How I'll Be Spending My Days

 Posted on December 03, 2010 in Uncategorized

This (via Brian Rogers, is what I'll be watching when I'm not otherwise occupied in the next couple of weeks: the hearing in the 177th District Court on whether Texas's death penalty procedure violates the Eight Amendment because it creates a significant risk that an innocent person will be executed.

Signed by capital defense veteran Dick Burr, the motion filed by the defense provides a thorough and erudite summary of the reasons that innocent people have most likely been executed in Texas. First, five problems inherent to the seeking of death:

  1. Crime clearance rates and pressure on the police;

  2. Publicity;

  3. Death qualification of prospective jurors;

  4. Fear of the death penalty in defendants and their defense team; and

  5. The tendency of capital juries to consider punishment before determining guilt.

Then, seven problems that exist at the trial level in Texas death-penalty cases (but that could be avoided):

  1. Inadequate compensation of jurors results in jury pools that are not representative of a fair cross-section of the community, diminishing the protection afforded by the jury against overzealous prosecution;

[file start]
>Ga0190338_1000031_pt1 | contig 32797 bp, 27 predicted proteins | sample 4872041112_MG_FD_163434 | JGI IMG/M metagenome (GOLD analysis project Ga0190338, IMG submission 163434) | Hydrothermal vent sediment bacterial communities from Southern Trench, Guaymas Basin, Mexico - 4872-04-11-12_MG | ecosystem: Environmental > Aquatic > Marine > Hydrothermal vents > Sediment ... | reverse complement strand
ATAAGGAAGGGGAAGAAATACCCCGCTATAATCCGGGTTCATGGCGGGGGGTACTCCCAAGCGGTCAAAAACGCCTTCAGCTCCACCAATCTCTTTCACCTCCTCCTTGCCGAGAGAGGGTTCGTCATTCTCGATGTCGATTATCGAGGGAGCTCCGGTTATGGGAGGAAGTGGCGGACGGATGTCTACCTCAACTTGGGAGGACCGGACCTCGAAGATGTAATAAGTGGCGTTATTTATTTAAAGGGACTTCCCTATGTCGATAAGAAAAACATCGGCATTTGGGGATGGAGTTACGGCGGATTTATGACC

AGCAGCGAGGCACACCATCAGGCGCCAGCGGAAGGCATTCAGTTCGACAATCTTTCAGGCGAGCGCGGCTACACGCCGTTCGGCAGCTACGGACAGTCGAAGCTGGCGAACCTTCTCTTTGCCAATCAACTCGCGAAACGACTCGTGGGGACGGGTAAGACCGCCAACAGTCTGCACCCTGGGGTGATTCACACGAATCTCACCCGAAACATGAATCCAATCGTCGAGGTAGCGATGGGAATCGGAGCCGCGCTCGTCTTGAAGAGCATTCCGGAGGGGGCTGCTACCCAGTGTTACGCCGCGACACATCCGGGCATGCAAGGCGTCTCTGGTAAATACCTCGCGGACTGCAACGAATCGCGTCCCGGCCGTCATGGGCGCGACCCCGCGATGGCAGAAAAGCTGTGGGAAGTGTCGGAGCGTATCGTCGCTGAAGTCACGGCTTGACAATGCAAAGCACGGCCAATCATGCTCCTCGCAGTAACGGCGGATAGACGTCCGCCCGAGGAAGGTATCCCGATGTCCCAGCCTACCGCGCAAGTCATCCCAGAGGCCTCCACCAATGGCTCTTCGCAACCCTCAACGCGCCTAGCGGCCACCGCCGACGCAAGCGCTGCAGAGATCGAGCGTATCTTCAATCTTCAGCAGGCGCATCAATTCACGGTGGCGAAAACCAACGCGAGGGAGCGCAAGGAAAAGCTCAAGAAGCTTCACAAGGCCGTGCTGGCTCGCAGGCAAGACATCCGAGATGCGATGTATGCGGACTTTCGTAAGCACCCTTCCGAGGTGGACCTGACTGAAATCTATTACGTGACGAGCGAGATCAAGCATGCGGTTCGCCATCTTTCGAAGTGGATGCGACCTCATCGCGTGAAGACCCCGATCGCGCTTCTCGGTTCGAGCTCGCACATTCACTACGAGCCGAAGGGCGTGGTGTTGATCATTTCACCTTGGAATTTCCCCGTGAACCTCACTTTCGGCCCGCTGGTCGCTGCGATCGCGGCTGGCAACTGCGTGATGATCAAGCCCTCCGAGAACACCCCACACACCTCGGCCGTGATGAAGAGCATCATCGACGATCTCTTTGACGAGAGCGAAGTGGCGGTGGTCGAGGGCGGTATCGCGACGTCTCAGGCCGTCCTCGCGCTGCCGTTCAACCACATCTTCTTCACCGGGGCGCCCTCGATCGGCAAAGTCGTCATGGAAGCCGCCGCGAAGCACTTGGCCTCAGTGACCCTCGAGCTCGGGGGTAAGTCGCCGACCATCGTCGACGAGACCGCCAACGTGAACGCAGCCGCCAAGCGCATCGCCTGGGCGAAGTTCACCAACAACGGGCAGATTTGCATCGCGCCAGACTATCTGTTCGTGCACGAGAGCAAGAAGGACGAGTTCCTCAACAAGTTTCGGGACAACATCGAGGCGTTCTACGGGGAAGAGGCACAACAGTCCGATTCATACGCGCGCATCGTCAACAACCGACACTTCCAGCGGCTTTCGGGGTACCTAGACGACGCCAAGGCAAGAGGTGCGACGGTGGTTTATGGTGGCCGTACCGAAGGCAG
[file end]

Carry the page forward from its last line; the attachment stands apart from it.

2. Eyewitness identification testimony obtained without safeguards to reduce the risk of misidentification;

  3. Confessions without procedures necessary to guard against false confession;

  4. Perjured testimony by compensated informants;

  5. Junk forensic testimony;

  6. Inadequate pretrial discovery procedures; and

  7. Juries selected in a racially discriminatory manner.

Finally, two procedures that should guard against wrongful executions, but that in Texas "are so flawed that they contribute to the risk":

  1. State habeas proceedings; and

  2. Clemency proceedings.

Here, for my fellow law geeks (especially Jeff Gamso), is the motion:Green Amended Motion to Declare Texas Death Penalty Procedure Unconstitutional

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